The long-awaited Energy Impacts volume on my home office desk.
Excited to have my complimentary copy of Energy Impacts land yesterday, which includes my first articulation of climax thinking as well as a nice comparison of Q-method and survey Likert for understanding energy discourses across scales (co-authored with John Parkins). Patience is a virtue with edited volumes; this work was submitted and accepted back in 2017/2018 if I recall correctly. The volume is lovely, with great font, design and production values, which is wonderful to see as we are using the same publisher for Opening Windows, the next state-of-knowledge edited volume for natural resource social sciences (chapter call currently out). It wasn’t published quite in time for Christmas but I hope it finds a good audience.
Kudos to IDPhD student Kate Thompson for her new paper that maps antecedents of the ecosystem services concepts in Canadian frameworks like Ecological Planning (McHarg), Urban Ecology (Hough), Ecological Land Classification, and Criteria & Indicators for Sustainable Forest Management. This paper was based on coursework with Peter Duinker during her first year, and it is nice to finally have it out in Early View in The Canadian Geographer: Ecosystem services: A new framework for old ideas, or advancing environmental decision-making? Learning from Canadian forerunners to the ES concept.
The Motivation-Values Triangle advanced by Tourangeau et al. (in press) in Human Dimensions of Wildlife.
This new paper has been a little while coming. The survey that we ran in relation to the Wood Turtle Strides program back in Spring 2017 was designed to help us understand whether introducing incentives for conservation into Nova Scotia would have any impact on motivations to do conservation. Already, many farmers in the region voice pretty strong support of biodiversity, using a discourse of ‘balance’. I wondered: if we start paying people to do it, will their more intrinsic motivations get ‘crowded out’? The size of the participant list involved in the program made this hard to answer definitively, but it certainly didn’t seem likely to crowd out conservation motivations for their neighbours to learn about the payments. That first paper came out last year in The Canadian Geographer.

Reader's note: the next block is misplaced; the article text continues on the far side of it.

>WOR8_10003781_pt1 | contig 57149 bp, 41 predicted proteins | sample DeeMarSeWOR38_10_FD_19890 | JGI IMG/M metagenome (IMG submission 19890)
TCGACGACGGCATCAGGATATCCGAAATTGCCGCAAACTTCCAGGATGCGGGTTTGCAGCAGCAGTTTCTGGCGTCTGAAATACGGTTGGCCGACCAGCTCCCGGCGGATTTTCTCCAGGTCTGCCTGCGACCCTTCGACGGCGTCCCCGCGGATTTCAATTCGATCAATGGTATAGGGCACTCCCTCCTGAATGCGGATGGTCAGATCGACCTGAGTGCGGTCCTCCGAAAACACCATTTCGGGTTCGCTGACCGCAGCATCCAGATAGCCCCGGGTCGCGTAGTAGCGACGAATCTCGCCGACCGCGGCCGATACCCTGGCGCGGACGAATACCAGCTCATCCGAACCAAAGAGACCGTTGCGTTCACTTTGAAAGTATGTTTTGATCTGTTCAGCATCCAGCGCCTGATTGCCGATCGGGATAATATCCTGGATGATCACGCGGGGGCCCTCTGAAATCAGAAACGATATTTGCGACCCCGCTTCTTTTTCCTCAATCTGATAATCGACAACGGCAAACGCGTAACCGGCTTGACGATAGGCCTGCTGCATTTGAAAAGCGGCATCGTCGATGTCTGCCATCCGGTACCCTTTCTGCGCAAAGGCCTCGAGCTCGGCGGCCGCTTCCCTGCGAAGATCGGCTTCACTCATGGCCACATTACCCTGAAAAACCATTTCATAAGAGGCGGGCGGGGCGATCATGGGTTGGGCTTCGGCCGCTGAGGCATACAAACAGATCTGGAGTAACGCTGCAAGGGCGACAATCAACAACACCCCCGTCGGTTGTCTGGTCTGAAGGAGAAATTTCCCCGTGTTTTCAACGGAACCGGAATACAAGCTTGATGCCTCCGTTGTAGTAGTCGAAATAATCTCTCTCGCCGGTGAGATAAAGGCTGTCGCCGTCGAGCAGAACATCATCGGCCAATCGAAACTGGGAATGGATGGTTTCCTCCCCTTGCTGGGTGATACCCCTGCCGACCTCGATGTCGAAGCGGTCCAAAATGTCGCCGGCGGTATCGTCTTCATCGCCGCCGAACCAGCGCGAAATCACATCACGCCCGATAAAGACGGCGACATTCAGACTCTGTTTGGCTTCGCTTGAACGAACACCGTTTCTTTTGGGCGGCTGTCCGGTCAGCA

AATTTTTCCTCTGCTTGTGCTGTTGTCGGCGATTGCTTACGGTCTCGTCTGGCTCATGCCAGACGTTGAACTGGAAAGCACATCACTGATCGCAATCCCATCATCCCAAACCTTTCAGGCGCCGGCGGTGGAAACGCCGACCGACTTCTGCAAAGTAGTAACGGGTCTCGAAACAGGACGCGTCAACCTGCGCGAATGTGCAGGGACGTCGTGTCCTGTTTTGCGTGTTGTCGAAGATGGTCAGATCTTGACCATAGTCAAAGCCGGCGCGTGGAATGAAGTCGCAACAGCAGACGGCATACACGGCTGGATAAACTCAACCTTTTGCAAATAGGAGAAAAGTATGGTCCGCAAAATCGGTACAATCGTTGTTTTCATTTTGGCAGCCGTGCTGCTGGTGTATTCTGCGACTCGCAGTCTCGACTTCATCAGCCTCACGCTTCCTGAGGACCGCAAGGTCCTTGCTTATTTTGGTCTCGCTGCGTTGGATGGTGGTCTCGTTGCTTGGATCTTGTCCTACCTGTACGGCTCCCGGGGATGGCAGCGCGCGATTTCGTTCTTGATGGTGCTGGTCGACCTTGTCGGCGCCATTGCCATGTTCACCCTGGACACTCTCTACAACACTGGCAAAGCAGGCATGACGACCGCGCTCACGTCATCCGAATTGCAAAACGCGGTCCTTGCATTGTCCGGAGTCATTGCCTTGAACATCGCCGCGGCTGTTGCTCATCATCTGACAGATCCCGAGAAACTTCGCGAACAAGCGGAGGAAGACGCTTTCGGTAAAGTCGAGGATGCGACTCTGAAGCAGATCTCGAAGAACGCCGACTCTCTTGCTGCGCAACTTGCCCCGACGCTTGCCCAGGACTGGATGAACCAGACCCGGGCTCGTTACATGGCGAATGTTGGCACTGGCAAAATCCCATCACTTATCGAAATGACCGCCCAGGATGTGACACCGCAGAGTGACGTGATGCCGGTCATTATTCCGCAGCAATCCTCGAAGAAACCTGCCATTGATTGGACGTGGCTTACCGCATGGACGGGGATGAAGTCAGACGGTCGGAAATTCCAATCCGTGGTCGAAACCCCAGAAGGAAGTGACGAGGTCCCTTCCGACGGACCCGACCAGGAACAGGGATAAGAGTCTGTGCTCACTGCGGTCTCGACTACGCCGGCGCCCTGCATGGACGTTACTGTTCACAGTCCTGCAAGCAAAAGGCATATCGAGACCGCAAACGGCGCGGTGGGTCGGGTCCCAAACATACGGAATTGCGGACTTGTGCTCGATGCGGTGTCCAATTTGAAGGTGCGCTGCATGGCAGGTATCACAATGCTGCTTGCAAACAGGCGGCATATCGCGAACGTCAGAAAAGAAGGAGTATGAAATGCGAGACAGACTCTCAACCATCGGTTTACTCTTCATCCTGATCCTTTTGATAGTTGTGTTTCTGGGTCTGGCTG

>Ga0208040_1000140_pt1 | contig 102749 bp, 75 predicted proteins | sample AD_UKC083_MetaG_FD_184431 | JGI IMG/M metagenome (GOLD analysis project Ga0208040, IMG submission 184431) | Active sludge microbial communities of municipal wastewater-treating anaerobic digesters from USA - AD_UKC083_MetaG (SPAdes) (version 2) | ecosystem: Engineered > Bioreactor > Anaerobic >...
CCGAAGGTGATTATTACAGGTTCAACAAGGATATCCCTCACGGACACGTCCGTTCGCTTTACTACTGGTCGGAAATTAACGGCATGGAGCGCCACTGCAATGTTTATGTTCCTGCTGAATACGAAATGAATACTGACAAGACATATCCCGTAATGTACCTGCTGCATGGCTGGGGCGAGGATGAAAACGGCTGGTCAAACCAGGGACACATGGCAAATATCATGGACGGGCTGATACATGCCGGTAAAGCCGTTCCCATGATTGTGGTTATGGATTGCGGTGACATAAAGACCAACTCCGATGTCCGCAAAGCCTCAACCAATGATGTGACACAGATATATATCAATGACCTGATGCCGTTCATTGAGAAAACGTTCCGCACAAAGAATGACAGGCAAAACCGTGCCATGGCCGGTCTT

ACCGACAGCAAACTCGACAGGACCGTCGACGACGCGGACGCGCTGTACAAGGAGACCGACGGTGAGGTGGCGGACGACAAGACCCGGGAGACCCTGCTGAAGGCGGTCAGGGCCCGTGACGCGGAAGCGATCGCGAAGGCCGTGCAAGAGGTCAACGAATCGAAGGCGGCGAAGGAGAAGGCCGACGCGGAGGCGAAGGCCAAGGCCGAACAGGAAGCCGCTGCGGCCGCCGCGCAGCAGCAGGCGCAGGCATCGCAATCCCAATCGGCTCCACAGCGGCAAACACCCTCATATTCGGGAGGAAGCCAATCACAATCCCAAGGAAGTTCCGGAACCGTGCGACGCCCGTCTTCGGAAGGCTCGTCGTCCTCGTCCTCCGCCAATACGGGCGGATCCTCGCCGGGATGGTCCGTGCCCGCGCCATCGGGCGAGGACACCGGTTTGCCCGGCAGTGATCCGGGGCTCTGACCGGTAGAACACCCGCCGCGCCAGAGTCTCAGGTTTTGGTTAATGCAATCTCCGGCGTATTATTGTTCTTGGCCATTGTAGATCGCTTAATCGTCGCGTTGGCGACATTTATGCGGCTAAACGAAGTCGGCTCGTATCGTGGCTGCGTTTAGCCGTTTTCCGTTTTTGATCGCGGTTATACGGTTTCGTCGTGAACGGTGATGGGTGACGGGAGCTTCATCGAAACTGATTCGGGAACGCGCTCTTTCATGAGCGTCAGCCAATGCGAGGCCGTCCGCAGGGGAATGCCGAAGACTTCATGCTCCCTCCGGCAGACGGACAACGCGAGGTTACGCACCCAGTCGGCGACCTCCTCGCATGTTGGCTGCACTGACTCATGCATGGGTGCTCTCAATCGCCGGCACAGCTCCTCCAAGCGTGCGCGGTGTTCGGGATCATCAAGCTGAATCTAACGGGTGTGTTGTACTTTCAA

Today, a new paper is out in Human Dimensions of Wildlife, Beyond intrinsic: a call to combine scales on motivation and environmental values in wildlife and farmland conservation research, that emerged from a bit of a surprise in that data. The statements we used to measure motivation for carrying out riparian management were based on a well-used scale, but we discovered whenever we used the word ‘wildlife’, responses correlated strongly together. Then-postdoc Wes Tourangeau took this as a challenge and developed a theoretical recommendation about how to explore motivations in such situations, arguing that motivations are entangled with environmental values such as ecocentrism and thus both should be tested.
Congratulations to Kristine Dahl for her new paper out in Rangeland Ecology & Management, Assessing variation in range health across grazed northern temperate grasslands. This work was funded by my SSHRC Insight Grant on sustainable grazing, and drew in Ed Bork at the University of Alberta who is an expert in rangeland systems. Based on rangeland health assessments and interviews across 28 cattle ranches in Alberta, this new paper provides some insight on how climate, pasture (native v. tame) and rotation interact. Grazing length had more impact on rangeland health than calculated stocking rates, with shorter grazing periods causing improvements in both tame and native pasture under aridity. There is also an indication that native grasslands grazed for shorter periods have lower weed prevalence and more litter, useful as mulch in dry conditions. Nice to see these relationships emerging across such a wide swath of Alberta (grassland, parkland/foothills and boreal) and in working rather than experimental conditions.